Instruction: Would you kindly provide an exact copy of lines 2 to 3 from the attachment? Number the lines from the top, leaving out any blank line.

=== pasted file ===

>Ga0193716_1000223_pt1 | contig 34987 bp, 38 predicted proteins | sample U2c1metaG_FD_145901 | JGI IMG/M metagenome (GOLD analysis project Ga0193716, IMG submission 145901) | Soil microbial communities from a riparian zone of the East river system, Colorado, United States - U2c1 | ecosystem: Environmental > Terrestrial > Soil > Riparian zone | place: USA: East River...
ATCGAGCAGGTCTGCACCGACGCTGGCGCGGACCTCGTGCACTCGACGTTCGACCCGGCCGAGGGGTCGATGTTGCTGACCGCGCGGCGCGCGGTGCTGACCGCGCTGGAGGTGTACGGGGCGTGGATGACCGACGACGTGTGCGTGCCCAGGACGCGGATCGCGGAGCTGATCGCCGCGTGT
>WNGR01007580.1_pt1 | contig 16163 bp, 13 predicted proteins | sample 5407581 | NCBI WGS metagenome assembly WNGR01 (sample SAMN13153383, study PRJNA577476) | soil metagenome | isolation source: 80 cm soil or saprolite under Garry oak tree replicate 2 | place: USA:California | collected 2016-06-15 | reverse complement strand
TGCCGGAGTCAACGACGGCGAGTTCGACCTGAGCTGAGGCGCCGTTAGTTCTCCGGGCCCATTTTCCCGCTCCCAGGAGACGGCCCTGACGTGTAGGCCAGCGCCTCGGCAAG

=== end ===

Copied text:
ATCGAGCAGGTCTGCACCGACGCTGGCGCGGACCTCGTGCACTCGACGTTCGACCCGGCCGAGGGGTCGATGTTGCTGACCGCGCGGCGCGCGGTGCTGACCGCGCTGGAGGTGTACGGGGCGTGGATGACCGACGACGTGTGCGTGCCCAGGACGCGGATCGCGGAGCTGATCGCCGCGTGT
>WNGR01007580.1_pt1 | contig 16163 bp, 13 predicted proteins | sample 5407581 | NCBI WGS metagenome assembly WNGR01 (sample SAMN13153383, study PRJNA577476) | soil metagenome | isolation source: 80 cm soil or saprolite under Garry oak tree replicate 2 | place: USA:California | collected 2016-06-15 | reverse complement strand